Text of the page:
Thanks for reading and commenting, Taesian!
- Steven Snell
Brilliant breakdown, Naomi (though I’ve come to expect nothing less than brilliant from you). You’ve nailed every beat perfectly.
I would argue that this film is structured as a tragedy in that Kate’s fatal flaw is the cause of her own downfall.
“But as the Debate section continues, she begins to question that choice, and what the task force is really up to.”
Yes! Precisely… She questions this whole operation all the way through, but fails to listen to her gut feeling, opting instead to go with the flow. By the time she actually does listen to her instincts it’s too late — she has a gun in her face and a waiver in front of her.
I think this film has been unfairly criticized for “taking away Kate’s agency”.
But that’s the nature of tragedy — the protagonist makes increasingly bad choices that lead to their own destruction.
Kate’s agency is not diminished simply because she’s not triumphant in the end or that the film doesn’t empower her character.
Her poor choices lead to a child losing his father as well as the execution of two innocent children along with their mother. It’s sad, maybe even depressing, but then so was every other tragedy ever written.
But by signing the waiver and choosing to not shoot Alejandro, she sacrifices her integrity in order to allow a true wolf to do what needs to be done. It’s a noble choice on her part (another aspect of tragedy).
My takeaway from the final image is that Silvio’s son need not fear that distant gunfire, because wolves like Alejandro are keeping the worse wolves in check. This wouldn’t be possible if Kate hadn’t made the noble choice to sacrifice her integrity and allowed Alejandro to live.
This is the same wolf who rescued her from a hitman, so she’s come to understand the necessity of men like Alejandro in this world.
There will be no innocents wrapped in plastic and walled up in ordinary suburban houses thanks to Alejandro, so in an ironic way she’s accomplished her goal as established in the opening. Through this irony there’s a kind of uplifting aspect, in spite of Kate’s downfall, which was necessary in order for this new world to burgeon.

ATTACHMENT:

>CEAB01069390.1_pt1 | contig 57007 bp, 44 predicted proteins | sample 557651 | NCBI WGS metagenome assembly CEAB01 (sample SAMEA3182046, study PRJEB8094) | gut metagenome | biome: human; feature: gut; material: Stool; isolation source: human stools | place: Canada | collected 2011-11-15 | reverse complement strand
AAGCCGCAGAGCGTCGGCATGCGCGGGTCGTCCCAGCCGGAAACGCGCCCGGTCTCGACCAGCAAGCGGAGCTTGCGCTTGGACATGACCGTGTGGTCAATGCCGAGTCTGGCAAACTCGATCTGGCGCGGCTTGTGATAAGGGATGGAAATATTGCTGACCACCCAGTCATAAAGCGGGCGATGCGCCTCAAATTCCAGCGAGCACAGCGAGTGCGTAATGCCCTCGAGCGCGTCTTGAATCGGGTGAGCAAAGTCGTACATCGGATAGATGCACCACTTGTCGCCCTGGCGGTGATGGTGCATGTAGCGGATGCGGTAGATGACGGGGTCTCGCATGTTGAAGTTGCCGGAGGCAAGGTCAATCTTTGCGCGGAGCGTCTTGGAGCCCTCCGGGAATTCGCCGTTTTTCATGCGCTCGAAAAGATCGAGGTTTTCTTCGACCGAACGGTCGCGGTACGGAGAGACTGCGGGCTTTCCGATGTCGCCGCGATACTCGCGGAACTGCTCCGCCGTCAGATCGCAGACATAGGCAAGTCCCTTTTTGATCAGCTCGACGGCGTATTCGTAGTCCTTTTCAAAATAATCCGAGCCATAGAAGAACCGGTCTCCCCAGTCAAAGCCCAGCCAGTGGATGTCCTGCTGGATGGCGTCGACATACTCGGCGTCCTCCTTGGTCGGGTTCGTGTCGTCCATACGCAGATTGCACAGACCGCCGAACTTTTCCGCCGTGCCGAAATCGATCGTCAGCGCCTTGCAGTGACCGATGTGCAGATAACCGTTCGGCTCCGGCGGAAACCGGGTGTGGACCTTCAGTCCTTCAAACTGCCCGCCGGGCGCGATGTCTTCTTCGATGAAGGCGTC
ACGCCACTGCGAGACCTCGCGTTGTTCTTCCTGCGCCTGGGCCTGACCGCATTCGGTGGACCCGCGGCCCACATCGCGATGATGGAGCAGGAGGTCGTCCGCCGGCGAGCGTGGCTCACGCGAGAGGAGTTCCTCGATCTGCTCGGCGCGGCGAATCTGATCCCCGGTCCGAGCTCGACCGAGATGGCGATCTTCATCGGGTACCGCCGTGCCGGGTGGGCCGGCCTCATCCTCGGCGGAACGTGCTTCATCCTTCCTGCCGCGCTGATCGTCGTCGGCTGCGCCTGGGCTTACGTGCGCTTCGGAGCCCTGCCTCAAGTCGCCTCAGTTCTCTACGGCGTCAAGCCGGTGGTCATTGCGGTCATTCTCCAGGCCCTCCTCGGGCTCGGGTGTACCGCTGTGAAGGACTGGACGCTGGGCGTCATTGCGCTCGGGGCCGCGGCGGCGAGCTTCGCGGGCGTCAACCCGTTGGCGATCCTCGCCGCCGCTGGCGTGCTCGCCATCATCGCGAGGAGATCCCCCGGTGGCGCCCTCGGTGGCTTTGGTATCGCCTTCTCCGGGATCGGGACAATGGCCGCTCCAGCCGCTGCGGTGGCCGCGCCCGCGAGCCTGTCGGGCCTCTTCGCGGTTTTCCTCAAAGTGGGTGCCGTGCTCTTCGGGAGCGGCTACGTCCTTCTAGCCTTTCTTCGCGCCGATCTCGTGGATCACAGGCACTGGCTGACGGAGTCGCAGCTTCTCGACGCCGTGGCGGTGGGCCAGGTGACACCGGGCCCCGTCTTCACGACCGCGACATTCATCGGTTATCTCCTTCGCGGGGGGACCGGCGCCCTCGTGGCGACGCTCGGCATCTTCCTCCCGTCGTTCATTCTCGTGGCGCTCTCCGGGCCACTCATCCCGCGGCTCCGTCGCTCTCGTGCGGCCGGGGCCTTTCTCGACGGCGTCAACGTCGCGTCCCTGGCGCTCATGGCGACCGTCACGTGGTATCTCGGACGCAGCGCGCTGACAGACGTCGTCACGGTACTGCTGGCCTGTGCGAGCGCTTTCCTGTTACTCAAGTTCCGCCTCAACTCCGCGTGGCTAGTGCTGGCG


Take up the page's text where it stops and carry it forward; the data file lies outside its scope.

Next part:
I really hope Taylor Sheridan gets his due Sunday night. He’s a fantastic writer and I can’t wait for “Wind River” and “Soldado”.
Thanks again for the beat sheet. Keep the brilliance coming!
Thanks, Steven! Love your additional analysis. And yes — how great is Taylor Sheridan at those tragic – but almost bittersweet – endings?!
I’ve heard that complaint, too (re: taking away Kate’s agency), and agree that it’s at least a little unfair. The nature of her relationship with Brolin’s character is a lot like the Denzel/Ethan relationship in Training Day (and I don’t remember people complaining about Ethan’s lack of agency). Just because the trainee is being duped to some degree doesn’t mean that they’re not active and/or making choices for themselves, right? Like you said – Kate makes plenty of choices, they just lead to some awful outcomes.
Thank YOU for adding to the conversation here! Great points.
I was one of the people who felt Kate’s lack of agency made for a weaker movie, but your point about seeing it as a tragedy makes a lot of sense. I’ll have to reconsider the movie from that perspective.
Though I love the film, Blunts character is a McGuffin, her sole purpose is to give the CIA rights to work within the US. Outside of that, not one thing she did made any sense. Her character was forced on us because of the situation. And to me, it felt forced because everything she did or tried to do was put to pasture because she played no physical role in the overall mission. It was her credentials. If you take her out of the film, nothing changes except for the CIA working on U.S. soil illegally and most people don’t or didnt even know the CIA are not allowed to operate on U.S. soil. So.. essentially, her character was forced upon us and every time she was on screen, the movie weakened.
Fair enough, Rob. I know you’re not alone in your thoughts on the film but we’ll have to agree to disagree :) The Kate character is our eyes on the world. Our emotional experience of the movie is based on her experience. That *is* the story. If you take her out, it would be just another action movie with a side of revenge tale.
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Loved Sicario! Thanks for this post, enjoyed it very much.